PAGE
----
According to the campaign finance tracking website Open Secrets, the battle between Devin Nunes and Andrew Janz is the most expensive congressional race in the country.

Based on the criteria of money raised by the candidates — not independent expenditure groups — the two garnered $17.7 million in contributions through Sept. 30, which was the most recent reporting period.

Photo of GV Wire's David Taub

Politics 101

David Taub

Nunes, the Republican incumbent, raised $10.5 million, spent $8.6 million, and had $5.1 million on hand in the battle for CA-22.

Janz, the Democratic challenger and a Fresno County prosecutor, raised $7.2 million, spent $5.8 million and had $1.4 million on hand.

Speculation is rampant that if Janz is unsuccessful, he will consider a run for the potentially vacant Fresno County Supervisor District 2 seat. That presumes the current occupant, Andreas Borgeas, wins his race for state Senate.

“Andrew is running to unseat Devin Nunes. If he doesn’t win this election, he’s happy to return as a prosecutor.” — Heather Greven, manager of the Janz campaign

The Lincoln Club’s Tal Cloud, a staunch Nunes’ supporter, floated that theory in an appearance on “The Trevor Carey Show” on Power Talk 96.7.

Janz’s campaign says that is the last thing on his mind.

“Andrew is running to unseat Devin Nunes,” campaign manager Heather Greven said. “If he doesn’t win this election, he’s happy to return as a prosecutor.”

If Borgeas does win his Senate race, it likely will trigger a special election in April. Janz lives in the district and could use whatever money remains from his congressional campaign for another election run.

Measure P Language Problems

The wrong language for Measure P appears on the ballot. That news comes from the office of Fresno council president Esmeralda Soria, who upon discovering the error this week, called for a special council meeting Monday (Oct. 22).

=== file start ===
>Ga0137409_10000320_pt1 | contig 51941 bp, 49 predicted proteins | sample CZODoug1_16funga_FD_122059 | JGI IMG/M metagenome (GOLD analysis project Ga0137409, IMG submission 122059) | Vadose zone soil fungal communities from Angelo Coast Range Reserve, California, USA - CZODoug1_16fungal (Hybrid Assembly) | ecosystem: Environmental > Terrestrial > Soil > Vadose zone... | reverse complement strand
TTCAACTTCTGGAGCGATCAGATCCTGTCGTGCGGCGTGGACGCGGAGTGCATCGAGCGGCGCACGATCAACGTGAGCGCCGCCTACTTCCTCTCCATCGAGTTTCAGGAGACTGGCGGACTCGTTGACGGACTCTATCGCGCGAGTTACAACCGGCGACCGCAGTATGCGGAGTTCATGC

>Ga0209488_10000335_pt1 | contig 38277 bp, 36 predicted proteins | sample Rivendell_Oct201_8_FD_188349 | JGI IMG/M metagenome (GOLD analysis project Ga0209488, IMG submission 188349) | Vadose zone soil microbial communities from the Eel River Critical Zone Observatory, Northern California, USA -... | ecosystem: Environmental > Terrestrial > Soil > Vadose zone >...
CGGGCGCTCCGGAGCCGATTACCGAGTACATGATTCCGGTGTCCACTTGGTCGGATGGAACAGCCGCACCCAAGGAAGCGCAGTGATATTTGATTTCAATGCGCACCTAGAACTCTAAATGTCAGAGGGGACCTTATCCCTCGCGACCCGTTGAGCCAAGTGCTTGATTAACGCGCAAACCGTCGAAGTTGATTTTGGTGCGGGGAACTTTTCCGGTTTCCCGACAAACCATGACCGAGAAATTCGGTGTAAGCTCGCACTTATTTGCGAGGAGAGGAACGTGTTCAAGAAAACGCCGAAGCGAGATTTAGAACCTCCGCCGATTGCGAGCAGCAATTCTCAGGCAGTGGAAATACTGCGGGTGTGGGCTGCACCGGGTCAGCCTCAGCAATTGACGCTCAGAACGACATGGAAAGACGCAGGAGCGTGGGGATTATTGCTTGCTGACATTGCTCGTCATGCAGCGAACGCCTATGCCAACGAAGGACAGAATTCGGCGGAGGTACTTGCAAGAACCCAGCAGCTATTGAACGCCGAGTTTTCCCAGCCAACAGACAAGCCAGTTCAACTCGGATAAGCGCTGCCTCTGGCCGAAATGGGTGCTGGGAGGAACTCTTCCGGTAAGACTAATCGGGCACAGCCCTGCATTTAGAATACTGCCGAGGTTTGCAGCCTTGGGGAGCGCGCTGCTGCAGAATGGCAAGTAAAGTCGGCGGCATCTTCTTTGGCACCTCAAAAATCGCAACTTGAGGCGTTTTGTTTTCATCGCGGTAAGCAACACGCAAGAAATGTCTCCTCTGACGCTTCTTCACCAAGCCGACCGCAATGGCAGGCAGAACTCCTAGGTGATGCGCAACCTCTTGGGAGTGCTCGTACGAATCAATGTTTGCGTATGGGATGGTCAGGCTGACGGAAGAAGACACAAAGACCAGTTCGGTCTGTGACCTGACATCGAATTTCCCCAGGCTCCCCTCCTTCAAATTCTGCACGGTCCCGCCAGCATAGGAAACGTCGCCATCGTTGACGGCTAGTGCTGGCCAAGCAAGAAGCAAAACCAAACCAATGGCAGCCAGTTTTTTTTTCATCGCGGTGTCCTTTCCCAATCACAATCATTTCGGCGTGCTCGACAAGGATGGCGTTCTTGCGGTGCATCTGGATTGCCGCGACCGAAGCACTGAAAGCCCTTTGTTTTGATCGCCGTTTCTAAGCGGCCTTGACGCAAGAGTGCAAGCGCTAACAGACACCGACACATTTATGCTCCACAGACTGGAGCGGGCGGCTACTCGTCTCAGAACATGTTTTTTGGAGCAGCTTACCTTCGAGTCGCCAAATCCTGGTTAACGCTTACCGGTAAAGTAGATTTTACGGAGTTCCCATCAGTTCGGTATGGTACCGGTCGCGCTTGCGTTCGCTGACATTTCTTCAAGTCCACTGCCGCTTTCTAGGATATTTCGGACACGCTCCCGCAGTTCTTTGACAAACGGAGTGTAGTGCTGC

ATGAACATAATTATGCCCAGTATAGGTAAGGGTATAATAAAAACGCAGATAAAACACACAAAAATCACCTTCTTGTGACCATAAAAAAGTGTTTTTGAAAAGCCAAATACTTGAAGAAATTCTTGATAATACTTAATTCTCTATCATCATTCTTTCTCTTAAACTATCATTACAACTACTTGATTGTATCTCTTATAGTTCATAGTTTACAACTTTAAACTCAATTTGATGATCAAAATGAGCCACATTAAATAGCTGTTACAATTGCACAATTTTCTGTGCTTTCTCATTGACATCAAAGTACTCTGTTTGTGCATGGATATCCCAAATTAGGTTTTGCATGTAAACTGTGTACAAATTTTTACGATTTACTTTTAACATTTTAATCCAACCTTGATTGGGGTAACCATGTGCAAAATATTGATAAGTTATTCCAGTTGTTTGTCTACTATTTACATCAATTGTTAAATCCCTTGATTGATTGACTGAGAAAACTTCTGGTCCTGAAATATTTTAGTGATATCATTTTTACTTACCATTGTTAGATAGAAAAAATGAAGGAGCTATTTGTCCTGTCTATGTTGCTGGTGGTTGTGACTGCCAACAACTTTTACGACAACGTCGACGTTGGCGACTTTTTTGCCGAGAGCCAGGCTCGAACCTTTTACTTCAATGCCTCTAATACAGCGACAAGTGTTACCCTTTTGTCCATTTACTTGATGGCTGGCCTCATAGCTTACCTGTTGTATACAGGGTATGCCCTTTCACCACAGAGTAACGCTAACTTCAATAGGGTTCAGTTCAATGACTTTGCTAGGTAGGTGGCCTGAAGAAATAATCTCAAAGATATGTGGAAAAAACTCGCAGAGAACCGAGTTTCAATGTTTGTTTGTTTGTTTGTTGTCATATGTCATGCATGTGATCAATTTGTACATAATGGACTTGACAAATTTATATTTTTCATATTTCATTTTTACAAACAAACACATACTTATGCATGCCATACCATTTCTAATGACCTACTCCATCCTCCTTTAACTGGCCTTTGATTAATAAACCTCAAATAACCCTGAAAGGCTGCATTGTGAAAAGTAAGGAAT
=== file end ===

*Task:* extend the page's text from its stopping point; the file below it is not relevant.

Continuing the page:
“It has come to our attention that the city of Fresno erred when submitting final ballot language for Measure P.   The language submitted to the Fresno County clerk by the city was not the final version unanimously approved by the Fresno city council,” Soria said.

According to Soria’s office, the city clerk submitted the original version of the ballot language presented to council. It had been updated before the Aug. 9 council vote to place the item on the ballot.

The new version of the ballot language included more specifics of how the proposed parks tax would be spent. You can see the original submitted version and the newer version that should have been submitted below.

While it is too late to change the ballots, council will discuss printing and mailing corrections to Fresno voters.

Soria said the meeting is to “consider taking immediate action that provides the public transparency and mitigates this error. This will ensure the voters in our city get the complete ballot language.”

Measure P language submitted by clerk in error.

Updated ballot language that should have been submitted to county clerk, but was not in error.

 

Highway 99 and Other Road Projects

Parts of Highway 99 through the Valley will expand to six lanes, based on projects approved this week by the California Transportation Commission.

The portion of the highway that runs through Madera County will expand from four to six lanes in a $70 million upgrade covering 24 miles from the Avenue 12 overcrossing to the Avenue 17 overcrossing.

Other local upgrades the CTC approved:

— A $12 million pavement project for 12 miles of Highway 145 between Kamm Avenue in Helm to Manning Avenue in Kerman.

— An $8 million pavement and barrier railing project for 14 miles on Highway 168 from Sample Road to Oak Creek Road in Prather.

— $66 thousand for Fresno and L streets in downtown Fresno for traffic signals and pedestrian accessibility.

The funding comes from SB 1, the 2017 gas tax bill the Legislature passed. The gas tax increases will be repealed if voters approve Proposition 6 next month.

Costa on Costa-Hawkins

Proposition 10 would repeal the state’s Costa-Hawkins act, allowing local jurisdictions more leeway to impose rent control.

The Costa of Costa-Hawkins is Jim Costa. When the bill was passed in 1995, he served as a state senator. Since 2005, he’s been a congressman.

Costa stands by his original legislation.

“I’m opposed to (Prop. 10).  If you want to limit the ability of the private sector to create more housing in California, which was the whole purpose of the legislation I carried in Sacramento, voting ‘yes’ will certainly stymie our efforts to encourage housing investments. … particularly rental housing,” he said.

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